Family Language Policy in the Chinese Community in Singapore: A Question of Balance?
- Room 423b, School of Education
- Lectures Talks and Workshops, Social Sciences
MOSAIC Seminar Series, Spring 2015
The speaker at this seminar will be Xiao Lan Curdt-Christiansen from the Institute of Education at the University of Reading.
This presentation will focus on the language shift phenomenon in Singapore as a consequence of the top-town policies. By looking at bilingual family language policies I will examine the characteristics of Singapore’s multilingual nature and cultural diversity. Specifically, I will look at which languages are practiced and how family language policies are enacted in Singaporean English-Chinese bilingual families, and to what extend macro language policies – i.e. national and educational language policies influence and interact with family language policies. Involving 545 families and including parents and grandparents as participants, the study traces the trajectory of the policy history. Data sources include 2 parts: 1) a prescribed linguistic practices survey; and 2) participant observation of actual negotiation of FLP in face-to-face social interaction in bilingual English-Chinese families. The data provide valuable information on how family language policy is enacted and language practices are negotiated, and what linguistic practices have been changed or abandoned against the background of the Speaking Mandarin Campaign and the current bilingual policy implemented in the 1970s. Importantly, the detailed face-to-face interactions and linguistics practices are able to enhance our understanding of the subtleties and processes of language (dis)continuity in relation to policy interventions.
The study also discusses the reality of language management measures in contrast to the government’s ‘separate bilingualism’ (Creese & Blackledge, 2011) expectations with regard to ‘striking a balance’ between Asian and Western culture (Curdt-Christiansen & Silver 2013; Shepherd, 2005) and between English and mother tongue languages (Curdt-Christiansen, 2014). Demonstrating how parents and children negotiate their family language policy through translanguaging or heteroglossia practices (Canagarajah, 2013; Garcia & Li Wei, 2014), I argue that ‘striking a balance’ as a political ideology places emphasis on discrete and separate notions of cultural and linguistic categorization and thus downplays the significant influences from historical, political and sociolinguistic contexts in which people find themselves. This simplistic view of culture and linguistic code will inevitably constrain individuals’ language expression as it regards code switching and translanguaging as delimited and incompetent language behaviour.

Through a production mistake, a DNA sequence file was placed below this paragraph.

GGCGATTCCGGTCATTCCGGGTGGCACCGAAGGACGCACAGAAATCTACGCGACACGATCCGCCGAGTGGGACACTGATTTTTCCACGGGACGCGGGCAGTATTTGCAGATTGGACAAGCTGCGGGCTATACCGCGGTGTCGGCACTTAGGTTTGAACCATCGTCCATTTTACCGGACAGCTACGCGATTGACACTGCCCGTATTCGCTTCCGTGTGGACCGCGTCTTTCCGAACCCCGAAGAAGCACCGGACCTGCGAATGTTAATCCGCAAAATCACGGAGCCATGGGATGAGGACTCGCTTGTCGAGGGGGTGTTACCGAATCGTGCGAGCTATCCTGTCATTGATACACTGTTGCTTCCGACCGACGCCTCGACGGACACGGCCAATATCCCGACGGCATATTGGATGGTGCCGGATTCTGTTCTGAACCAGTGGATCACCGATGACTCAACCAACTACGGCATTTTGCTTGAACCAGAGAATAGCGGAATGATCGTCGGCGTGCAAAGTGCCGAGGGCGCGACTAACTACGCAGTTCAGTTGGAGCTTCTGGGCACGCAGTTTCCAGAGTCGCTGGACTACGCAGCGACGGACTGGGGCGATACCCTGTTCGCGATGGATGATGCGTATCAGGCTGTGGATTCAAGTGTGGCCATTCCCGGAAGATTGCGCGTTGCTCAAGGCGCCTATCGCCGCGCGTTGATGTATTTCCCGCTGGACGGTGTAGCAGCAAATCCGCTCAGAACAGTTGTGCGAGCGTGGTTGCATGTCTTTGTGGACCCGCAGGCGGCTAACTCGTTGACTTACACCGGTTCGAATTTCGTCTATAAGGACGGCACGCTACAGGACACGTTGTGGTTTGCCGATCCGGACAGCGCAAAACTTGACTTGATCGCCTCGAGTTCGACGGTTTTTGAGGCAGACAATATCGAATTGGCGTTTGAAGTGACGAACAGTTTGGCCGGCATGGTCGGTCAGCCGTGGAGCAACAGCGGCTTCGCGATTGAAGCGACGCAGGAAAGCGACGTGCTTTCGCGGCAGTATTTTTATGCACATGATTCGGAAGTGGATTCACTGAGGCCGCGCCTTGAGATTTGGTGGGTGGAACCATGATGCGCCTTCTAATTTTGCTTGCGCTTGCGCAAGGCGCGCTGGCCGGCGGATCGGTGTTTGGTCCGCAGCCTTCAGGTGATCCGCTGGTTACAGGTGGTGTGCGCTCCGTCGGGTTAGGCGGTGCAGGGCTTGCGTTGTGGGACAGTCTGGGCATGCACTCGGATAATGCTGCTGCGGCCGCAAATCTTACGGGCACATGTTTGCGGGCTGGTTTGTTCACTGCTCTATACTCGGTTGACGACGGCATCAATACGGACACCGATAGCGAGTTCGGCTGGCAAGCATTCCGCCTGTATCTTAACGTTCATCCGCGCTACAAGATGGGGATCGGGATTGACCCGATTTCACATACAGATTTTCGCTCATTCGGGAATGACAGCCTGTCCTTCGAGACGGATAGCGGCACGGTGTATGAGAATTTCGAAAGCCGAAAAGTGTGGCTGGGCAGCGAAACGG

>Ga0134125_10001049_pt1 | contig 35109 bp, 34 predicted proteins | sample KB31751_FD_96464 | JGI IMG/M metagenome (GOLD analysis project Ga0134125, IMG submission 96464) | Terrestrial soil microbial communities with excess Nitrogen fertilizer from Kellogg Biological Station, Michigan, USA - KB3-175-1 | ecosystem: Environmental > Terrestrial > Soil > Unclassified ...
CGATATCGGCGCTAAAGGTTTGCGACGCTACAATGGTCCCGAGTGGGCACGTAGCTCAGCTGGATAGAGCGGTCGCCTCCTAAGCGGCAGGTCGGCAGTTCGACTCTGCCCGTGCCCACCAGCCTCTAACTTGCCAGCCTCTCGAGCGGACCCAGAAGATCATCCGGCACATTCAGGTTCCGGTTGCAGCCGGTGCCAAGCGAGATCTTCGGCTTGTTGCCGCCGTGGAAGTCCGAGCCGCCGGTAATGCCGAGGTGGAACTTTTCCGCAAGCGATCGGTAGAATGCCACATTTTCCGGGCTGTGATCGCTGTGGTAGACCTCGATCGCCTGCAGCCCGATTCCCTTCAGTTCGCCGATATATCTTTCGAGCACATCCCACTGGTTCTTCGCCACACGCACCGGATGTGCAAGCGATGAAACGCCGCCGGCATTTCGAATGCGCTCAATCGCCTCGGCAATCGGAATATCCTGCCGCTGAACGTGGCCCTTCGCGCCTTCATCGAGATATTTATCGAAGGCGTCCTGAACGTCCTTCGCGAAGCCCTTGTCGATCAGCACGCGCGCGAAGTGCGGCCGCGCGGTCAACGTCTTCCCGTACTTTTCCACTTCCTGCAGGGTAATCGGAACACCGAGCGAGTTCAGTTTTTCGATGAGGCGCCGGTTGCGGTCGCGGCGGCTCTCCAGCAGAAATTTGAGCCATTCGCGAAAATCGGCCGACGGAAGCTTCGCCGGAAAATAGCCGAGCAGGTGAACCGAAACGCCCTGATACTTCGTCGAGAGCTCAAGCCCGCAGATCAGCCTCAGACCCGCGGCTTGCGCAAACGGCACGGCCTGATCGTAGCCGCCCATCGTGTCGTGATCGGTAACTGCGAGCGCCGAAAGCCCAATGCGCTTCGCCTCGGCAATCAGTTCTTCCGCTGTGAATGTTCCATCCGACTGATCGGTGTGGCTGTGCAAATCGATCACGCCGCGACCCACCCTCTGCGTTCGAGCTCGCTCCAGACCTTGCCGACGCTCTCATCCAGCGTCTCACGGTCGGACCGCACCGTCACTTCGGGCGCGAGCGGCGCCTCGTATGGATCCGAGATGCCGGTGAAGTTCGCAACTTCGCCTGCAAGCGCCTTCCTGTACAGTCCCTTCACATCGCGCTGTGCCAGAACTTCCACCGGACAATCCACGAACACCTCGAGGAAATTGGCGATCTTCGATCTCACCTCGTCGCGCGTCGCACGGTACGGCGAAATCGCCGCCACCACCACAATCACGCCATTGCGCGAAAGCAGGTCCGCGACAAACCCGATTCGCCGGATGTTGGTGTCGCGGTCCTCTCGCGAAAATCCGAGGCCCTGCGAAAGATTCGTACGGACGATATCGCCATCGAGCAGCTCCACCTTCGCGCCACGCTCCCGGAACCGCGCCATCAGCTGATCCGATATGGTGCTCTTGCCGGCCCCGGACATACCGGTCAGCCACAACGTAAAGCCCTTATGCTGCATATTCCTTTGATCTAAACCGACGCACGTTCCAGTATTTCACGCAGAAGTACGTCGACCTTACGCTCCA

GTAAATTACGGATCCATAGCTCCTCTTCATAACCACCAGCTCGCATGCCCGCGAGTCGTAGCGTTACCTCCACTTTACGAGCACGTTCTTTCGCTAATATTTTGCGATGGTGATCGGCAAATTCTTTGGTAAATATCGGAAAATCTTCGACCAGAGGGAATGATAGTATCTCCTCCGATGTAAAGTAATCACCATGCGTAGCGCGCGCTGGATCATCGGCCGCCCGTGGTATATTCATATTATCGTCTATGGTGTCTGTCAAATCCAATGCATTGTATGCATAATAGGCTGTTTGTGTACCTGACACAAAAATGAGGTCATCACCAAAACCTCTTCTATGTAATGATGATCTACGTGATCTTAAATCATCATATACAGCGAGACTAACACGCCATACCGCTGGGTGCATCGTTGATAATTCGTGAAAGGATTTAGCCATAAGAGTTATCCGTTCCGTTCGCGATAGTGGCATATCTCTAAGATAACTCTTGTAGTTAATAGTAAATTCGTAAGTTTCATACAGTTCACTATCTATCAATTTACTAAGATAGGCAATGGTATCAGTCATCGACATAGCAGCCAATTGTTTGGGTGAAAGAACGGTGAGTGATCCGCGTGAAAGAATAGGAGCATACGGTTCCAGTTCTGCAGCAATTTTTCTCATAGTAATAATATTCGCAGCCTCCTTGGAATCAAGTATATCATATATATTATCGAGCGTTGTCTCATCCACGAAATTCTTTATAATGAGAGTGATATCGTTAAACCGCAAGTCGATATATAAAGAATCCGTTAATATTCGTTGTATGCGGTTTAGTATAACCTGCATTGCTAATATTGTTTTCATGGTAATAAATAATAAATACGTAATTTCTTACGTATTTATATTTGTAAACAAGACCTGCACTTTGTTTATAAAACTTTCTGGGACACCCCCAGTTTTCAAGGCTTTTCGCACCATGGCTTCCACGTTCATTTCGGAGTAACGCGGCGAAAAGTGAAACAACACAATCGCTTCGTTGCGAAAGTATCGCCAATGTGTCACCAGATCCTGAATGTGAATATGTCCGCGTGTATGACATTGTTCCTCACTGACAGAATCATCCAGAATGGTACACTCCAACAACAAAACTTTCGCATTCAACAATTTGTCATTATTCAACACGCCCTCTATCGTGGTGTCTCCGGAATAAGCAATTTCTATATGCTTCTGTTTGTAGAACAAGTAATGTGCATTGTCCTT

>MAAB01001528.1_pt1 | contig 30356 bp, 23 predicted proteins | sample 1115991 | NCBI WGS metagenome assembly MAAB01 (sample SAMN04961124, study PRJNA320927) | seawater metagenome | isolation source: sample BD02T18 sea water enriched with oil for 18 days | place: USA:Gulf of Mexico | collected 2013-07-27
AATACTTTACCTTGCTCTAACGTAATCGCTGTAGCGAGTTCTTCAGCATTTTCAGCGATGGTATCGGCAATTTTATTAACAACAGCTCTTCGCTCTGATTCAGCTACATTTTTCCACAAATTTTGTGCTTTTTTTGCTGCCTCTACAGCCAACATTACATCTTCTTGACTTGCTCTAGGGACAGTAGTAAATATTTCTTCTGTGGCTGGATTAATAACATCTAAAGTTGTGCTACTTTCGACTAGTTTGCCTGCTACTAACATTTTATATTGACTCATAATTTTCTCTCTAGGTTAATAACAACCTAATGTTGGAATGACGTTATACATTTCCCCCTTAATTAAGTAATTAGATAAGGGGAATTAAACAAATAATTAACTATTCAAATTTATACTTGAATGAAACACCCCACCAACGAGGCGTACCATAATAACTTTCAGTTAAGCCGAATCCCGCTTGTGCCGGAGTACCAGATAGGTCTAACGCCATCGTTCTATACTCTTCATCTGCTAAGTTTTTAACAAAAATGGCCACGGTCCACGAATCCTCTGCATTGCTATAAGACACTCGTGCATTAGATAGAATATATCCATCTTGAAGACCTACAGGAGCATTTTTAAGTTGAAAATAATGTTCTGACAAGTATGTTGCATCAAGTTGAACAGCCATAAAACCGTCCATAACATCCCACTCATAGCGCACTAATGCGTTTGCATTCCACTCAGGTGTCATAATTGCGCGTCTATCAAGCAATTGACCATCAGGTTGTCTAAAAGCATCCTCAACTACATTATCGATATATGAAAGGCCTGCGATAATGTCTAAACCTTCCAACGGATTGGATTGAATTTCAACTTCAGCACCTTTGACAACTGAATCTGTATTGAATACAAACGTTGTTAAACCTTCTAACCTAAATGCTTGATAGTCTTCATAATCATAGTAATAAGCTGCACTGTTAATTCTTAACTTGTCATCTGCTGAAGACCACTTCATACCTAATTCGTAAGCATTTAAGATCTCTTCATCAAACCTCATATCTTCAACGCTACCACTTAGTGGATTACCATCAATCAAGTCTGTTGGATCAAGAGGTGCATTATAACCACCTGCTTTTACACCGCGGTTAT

Canagarajah, A. S. (2013).Translanguaging practice: Global Englishes and cosmopolitan relations. London and New York: Routledge.
Creese, A. & Blackledge, A. (2011). Separate and flexible bilingualism in complementary schools: Multiple language practices in interrelationship. Journal of Pragmatics, 43, 1196-1208.
Curdt-Christiansen, X. L (2014). Family language policy: Is learning Chinese at odds with leaning English in Singapore? In X.L. Curdt-Christiansen and A. Hancock (Eds.); Learning Chinese in Diasporic communities: Many pathways to being Chinese (pp.35-58). John Benjamins.
Curdt-Christiansen, X.L. & Silver, R.E. (2013). New wine into old skins: The enactment of literacy policy in Singapore. Language and Education, 27(3), 246-260.
Garcia, O. & Li, Wei. (2014). Translanguaging: Language, bilingualism and education. Basingstoke, UK: Palgrave MacMillan.
Shepherd, J. (2005). Striking a balance: The management of language in Singapore. Berlin: Peter Lang Publishing.
Xiao Lan Curdt-Christiansen is Associate professor in applied linguistics at the Institute of Education (IoE), University of Reading, UK. Her research interests encompass ideological, socio-cultural-cognitive and policy perspectives on language learning with particular focus on children’s multilingual education and biliteracy development. Obtained her PhD from McGill University, Montreal, Canada, she has been actively involved in research projects on topics of children’s literacy practices and language development in family domains, heritage language schools, and mainstream classrooms in Canada, France, Singapore and the UK. She is the guest editor of a special issue on Family Language Policy for Language Policy and an associate editor of International Journal of Learning. Her most recent books are entitled: Learning Chinese in Diasporic Communities (published by John Benjamins); The Politics of Textbook in Language Education, with Csilla Weninger (Routledge). Her publications have appeared in Language Policy; Canadian Modern Language Review; Cambridge Journal of Education; Journal of Early Childhood Literacy; Language and Education; English Quarterly; Language, Culture and Curriculum; Sociolinguistic Studies, Heritage Language Journal, etc.